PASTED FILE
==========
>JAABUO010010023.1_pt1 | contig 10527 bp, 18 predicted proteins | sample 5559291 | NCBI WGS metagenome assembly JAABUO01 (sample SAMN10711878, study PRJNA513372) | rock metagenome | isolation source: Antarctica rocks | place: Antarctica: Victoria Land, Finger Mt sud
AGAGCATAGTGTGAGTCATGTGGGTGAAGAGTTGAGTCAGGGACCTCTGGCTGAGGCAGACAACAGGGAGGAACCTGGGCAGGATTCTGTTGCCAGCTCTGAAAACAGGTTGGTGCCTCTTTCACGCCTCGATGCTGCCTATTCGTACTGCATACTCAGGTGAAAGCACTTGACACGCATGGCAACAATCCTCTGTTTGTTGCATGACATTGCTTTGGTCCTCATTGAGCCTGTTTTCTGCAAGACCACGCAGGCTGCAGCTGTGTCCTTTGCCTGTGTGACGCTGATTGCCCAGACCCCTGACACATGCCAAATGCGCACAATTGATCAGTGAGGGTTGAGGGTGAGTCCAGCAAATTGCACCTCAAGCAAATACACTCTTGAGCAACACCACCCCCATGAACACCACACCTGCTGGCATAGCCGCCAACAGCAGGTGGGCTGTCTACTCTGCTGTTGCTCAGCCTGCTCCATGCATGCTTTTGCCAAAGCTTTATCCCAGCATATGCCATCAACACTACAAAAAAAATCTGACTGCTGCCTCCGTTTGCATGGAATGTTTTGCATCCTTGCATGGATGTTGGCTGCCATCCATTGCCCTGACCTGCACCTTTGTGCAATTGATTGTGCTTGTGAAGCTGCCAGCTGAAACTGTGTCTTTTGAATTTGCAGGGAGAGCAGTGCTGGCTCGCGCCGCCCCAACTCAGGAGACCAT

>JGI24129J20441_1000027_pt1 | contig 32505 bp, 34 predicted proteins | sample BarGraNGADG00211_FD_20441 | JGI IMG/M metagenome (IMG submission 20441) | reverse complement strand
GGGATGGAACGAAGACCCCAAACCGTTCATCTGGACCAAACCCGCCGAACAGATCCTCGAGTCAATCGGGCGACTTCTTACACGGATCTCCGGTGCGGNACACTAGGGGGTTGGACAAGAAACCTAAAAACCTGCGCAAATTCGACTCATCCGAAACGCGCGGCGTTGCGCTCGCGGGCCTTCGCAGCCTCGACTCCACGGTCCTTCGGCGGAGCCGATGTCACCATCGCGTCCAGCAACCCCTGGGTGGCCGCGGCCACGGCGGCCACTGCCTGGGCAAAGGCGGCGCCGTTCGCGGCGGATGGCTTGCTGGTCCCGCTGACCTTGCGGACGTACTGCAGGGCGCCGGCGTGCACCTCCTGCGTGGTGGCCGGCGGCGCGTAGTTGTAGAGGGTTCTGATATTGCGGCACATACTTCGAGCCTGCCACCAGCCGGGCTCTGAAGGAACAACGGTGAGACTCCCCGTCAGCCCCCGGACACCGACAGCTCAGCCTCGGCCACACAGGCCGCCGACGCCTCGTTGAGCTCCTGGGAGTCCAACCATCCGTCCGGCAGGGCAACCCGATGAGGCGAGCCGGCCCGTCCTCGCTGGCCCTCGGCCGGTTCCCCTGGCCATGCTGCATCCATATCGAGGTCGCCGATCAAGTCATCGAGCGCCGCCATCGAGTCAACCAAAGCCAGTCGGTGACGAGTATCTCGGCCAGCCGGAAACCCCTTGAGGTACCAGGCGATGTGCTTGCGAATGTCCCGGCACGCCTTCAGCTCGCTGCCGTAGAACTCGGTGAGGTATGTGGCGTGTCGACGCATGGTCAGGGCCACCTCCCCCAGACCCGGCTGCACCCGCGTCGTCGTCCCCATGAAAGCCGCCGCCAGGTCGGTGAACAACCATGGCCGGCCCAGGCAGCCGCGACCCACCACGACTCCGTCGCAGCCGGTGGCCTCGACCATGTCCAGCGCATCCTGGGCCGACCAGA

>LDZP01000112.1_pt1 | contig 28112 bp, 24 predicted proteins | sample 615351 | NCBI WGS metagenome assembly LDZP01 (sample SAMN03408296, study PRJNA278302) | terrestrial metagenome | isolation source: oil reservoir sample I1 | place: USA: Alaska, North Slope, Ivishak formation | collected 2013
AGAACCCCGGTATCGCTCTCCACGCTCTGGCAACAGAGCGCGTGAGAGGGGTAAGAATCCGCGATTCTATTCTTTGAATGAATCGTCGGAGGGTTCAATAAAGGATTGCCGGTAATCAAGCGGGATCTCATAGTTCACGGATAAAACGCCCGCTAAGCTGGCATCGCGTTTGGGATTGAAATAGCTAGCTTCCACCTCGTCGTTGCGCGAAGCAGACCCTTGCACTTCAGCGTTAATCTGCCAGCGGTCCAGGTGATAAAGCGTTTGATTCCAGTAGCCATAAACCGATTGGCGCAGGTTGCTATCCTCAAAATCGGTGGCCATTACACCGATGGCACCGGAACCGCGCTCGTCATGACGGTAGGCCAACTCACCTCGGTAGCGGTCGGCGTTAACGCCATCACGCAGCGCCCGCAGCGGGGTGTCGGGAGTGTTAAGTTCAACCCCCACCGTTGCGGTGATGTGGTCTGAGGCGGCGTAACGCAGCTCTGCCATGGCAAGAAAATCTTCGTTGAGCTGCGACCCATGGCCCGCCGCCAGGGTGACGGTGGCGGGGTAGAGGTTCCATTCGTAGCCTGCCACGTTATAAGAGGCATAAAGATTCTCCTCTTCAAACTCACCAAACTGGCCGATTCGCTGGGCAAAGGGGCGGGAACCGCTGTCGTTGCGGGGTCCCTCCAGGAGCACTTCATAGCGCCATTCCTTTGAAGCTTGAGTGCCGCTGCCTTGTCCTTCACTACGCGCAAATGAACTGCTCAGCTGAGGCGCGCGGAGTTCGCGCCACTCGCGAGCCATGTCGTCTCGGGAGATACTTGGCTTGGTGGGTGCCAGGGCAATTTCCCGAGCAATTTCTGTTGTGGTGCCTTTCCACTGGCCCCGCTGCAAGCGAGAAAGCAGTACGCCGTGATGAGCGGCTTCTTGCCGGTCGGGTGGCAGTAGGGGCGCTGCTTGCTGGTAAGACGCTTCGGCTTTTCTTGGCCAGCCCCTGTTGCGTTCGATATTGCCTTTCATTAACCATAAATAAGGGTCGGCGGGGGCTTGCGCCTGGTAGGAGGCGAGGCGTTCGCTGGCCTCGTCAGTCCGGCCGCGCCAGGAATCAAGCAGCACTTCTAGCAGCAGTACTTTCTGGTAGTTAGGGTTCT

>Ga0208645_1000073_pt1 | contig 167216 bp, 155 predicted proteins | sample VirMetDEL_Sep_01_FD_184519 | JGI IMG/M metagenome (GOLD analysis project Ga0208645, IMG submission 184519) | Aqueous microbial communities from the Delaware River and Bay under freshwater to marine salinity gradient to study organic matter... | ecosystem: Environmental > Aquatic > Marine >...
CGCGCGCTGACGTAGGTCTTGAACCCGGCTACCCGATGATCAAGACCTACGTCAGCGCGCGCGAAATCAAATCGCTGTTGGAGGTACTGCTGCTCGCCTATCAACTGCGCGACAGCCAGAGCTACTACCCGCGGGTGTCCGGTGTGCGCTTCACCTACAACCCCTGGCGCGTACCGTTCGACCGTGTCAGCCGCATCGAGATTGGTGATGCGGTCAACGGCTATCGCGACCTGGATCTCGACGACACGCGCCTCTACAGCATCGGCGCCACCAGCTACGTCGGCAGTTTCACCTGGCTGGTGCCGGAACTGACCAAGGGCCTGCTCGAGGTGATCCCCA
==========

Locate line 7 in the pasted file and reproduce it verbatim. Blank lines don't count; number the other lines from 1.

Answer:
>Ga0208645_1000073_pt1 | contig 167216 bp, 155 predicted proteins | sample VirMetDEL_Sep_01_FD_184519 | JGI IMG/M metagenome (GOLD analysis project Ga0208645, IMG submission 184519) | Aqueous microbial communities from the Delaware River and Bay under freshwater to marine salinity gradient to study organic matter... | ecosystem: Environmental > Aquatic > Marine >...